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Poverty-related diseases (PRDs) assume poverty as a determinant in catching disease and an obstacle for cure and recovery. In Cameroon, over 48 % of the population lives below the poverty line. This dissertation starts from the premise that the relation between poverty and disease is mediated by a person’s capacity to cope with the challenges posed by the natural and social environment. The central problem addressed is that in (inter)national health promotion, disease eradication is overemphasized whereas strengthening the capacity of people to cope with harsh conditions is disregarded. Research efforts show a similar division in emphasis, resulting in a limited understanding of the way people deal with health challenges in conditions of poverty. This dissertation is based on the salutogenic model of health that emphasizes the combined effects of (natural) disease conditions, mental conditions and social factors as determinants of health. This implies an emphasis on health as a positive strategy to deal with stressors and also an emphasis on the agency of people to respond to challenges that hamper their health and wellbeing. The study is carried out among two different groups of people in Cameroon. These are workers including dependants of workers of the Cameroon Development Corporation (CDC) and students from the universities of Buea and Yaoundé. The overall aim of this dissertation is to understand how conditions of poverty impact the health of people and how they manage these challenges. Specifically, the study aims to unravel the interlinkages between poverty and health by creating a deeper understanding of the social and material dynamics which enable people’s capacity to preserve health, anticipate health risks, and mitigate or recover from stressors such as PRDs. The main research question addressed is: What factors underlie the maintenance of good health and overcoming stressors in the face of PRDs in Cameroon?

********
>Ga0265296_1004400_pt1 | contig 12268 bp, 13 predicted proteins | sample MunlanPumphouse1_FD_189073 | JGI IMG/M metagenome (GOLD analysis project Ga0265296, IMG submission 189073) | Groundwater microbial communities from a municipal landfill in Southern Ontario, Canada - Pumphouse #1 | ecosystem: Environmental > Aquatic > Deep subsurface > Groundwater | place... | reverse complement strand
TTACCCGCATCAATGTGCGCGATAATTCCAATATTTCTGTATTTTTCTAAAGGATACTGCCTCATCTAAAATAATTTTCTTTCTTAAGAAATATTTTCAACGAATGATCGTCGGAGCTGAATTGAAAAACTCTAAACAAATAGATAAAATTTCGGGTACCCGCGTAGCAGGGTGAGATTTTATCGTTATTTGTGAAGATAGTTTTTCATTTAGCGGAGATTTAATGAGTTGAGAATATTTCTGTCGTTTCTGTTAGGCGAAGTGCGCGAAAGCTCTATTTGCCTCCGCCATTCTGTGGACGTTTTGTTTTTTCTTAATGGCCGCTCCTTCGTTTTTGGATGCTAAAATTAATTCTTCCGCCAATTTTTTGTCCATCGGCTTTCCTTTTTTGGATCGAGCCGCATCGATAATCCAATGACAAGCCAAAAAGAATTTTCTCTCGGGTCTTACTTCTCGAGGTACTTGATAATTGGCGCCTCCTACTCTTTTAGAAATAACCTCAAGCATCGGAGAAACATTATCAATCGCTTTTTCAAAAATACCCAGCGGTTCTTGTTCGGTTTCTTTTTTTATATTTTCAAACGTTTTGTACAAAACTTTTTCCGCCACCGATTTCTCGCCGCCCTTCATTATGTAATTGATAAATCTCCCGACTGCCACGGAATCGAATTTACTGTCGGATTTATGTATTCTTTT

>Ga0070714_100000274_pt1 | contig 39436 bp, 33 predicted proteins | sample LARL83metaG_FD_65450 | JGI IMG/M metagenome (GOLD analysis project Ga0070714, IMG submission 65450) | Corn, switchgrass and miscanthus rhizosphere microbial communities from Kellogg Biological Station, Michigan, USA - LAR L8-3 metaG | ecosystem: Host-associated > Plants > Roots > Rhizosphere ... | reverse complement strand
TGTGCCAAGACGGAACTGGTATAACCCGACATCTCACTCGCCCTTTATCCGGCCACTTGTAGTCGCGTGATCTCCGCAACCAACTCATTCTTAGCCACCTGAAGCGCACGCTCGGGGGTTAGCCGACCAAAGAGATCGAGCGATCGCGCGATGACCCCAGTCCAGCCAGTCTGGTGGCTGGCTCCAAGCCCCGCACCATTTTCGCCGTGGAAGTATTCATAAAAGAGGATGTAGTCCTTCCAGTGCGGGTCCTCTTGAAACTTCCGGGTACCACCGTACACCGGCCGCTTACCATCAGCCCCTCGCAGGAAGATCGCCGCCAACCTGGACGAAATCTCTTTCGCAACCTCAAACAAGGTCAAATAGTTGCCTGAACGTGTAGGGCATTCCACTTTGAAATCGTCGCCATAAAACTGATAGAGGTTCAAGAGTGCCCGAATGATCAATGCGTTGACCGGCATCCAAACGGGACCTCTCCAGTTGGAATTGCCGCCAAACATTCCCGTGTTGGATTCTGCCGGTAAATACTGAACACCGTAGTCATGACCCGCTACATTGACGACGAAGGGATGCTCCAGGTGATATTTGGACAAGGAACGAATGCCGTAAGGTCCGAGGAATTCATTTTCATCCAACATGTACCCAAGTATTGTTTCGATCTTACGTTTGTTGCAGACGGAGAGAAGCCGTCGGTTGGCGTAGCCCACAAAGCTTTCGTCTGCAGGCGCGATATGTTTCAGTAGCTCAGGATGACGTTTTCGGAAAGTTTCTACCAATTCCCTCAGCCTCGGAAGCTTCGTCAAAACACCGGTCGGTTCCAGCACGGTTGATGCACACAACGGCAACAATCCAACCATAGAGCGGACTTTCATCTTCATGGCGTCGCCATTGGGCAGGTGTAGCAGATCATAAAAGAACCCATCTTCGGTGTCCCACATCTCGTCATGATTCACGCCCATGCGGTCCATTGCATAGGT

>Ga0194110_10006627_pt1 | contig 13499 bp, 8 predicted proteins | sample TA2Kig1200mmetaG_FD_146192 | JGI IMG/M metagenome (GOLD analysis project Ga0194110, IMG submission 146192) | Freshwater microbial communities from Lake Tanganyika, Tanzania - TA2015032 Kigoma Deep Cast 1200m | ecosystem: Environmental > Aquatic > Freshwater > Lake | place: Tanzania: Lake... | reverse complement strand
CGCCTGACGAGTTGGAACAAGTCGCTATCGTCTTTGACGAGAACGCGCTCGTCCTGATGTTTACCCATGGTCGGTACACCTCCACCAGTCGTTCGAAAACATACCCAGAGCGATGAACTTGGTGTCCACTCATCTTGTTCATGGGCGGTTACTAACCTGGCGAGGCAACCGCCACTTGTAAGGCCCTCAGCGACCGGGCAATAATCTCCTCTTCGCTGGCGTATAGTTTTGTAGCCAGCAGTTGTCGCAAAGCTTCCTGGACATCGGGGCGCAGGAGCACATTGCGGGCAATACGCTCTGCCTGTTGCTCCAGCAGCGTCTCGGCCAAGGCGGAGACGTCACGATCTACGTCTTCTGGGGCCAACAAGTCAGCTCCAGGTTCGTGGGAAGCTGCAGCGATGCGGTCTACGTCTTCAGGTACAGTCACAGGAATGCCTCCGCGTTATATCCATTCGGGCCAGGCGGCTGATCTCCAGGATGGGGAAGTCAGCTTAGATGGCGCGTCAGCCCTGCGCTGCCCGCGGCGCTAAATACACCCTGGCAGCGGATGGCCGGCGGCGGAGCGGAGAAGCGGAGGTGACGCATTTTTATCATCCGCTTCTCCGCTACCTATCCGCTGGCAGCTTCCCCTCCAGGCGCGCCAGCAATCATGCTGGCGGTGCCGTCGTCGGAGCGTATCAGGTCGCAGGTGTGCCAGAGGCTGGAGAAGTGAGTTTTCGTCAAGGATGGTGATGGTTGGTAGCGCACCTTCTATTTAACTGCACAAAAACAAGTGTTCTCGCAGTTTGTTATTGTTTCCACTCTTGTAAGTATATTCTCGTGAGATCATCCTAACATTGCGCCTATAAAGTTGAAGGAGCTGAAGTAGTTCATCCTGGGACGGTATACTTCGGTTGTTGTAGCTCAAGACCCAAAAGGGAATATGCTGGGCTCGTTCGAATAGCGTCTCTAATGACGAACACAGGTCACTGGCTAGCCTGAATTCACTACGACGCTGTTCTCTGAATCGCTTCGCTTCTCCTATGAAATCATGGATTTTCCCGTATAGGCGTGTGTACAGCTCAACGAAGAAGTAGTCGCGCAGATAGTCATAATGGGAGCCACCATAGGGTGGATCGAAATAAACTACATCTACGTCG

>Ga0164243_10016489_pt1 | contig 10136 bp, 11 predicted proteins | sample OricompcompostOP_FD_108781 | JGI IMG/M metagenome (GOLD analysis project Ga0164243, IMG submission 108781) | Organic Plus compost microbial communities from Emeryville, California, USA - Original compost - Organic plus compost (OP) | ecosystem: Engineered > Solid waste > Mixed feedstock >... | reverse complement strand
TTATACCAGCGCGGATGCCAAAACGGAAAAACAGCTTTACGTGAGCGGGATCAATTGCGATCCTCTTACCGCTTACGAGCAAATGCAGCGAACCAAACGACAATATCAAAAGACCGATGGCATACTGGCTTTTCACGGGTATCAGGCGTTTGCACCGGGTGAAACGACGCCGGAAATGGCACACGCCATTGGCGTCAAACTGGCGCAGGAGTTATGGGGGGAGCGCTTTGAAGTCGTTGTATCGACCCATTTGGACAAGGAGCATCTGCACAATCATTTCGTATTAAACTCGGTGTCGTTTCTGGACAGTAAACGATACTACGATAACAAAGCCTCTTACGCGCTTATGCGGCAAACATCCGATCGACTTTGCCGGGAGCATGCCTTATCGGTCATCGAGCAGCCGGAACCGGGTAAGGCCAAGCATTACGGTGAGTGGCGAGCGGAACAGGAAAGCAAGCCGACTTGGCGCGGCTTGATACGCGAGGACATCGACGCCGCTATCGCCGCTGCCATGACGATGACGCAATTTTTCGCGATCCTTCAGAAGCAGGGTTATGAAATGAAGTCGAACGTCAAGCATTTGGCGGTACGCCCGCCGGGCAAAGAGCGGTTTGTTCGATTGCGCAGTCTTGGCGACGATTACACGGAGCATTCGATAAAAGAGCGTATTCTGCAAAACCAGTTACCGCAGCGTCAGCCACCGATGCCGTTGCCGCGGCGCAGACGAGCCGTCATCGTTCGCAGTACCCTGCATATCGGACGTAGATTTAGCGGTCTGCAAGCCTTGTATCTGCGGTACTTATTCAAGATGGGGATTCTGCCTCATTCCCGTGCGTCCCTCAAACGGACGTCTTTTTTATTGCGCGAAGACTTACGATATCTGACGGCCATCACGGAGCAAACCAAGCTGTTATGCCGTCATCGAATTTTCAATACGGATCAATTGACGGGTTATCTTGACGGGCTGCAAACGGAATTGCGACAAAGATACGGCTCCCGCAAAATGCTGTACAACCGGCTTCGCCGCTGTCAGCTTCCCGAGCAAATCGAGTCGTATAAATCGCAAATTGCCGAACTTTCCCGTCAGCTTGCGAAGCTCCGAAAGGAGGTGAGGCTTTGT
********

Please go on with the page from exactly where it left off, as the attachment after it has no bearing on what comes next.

Different research methods were used to collect data. Interviews were carried out with respondents from both groups addressing PRDs, other stressors and coping strategies. General surveys were carried out to identify perceptions as well as health behaviour patterns across the two groups. Standardised surveys were carried out to measure individual factors such as sense of coherence, resilience, self-efficacy, subjective well-being and self-rated health. Results presented in different empirical chapters of the thesis each respond to a specific research question. In Chapters 2 and 3 are presented surveys with 272 students and 237 camp-dwellers respectively. Perceptions, attributed causes of, and responses towards PRDs are explored as well as motivations for given responses to health challenges. In chapter 4, a qualitative study with 21 camp-dwellers and 21 students is presented in which the dynamics of health-seeking behaviour is highlighted. In this chapter also, factors which are influential in seeking formal healthcare are indicated. Chapter 5 elaborates on what people experience as stressors and the mechanisms they put in place to cope with the stressors. In this chapter, not only is the diversity of stressors outlined for both groups, but also presented are the different identified coping mechanisms put in place by respondents. Chapter 6 which is the last empirical chapter presents coping with PRDs through an analysis of individual, demographic and environmental factors.
Based on the studies carried out, this thesis concludes that the two groups investigated are very aware of what PRDs are and can differentiate them from common diseases. Major PRDs listed by the two groups of respondents were malaria, cholera and diarrhoea. This classification is different from what is considered major PRDs by (inter)national health bodies such as the World Health Organisation and the Ministry of Public Health in Cameroon. Also, organisations such as CDC and Universities, offer limited contributions towards better health for camp-dwellers and students respectively. This is experienced relative to the living conditions, quality of the healthcare system and poor work or study conditions. That notwithstanding, people play an active role in maintaining their health through diverse coping mechanisms. Coping was most strongly related to enabling individual factors such as sense of coherence and subjective health, perceptions of effective strategies to respond to diseases as well as social factors such as the meaningful activities in the social groups to which they belong. The results presented in this thesis are intended to contribute to sustainable and effective response strategies towards PRDs.
|Qualification||Doctor of Philosophy|
|Award date||7 Jul 2017|
|Place of Publication||Wageningen|
|Publication status||Published - 2017|
- acquired immune deficiency syndrome
- hiv infections
- health behaviour
- health services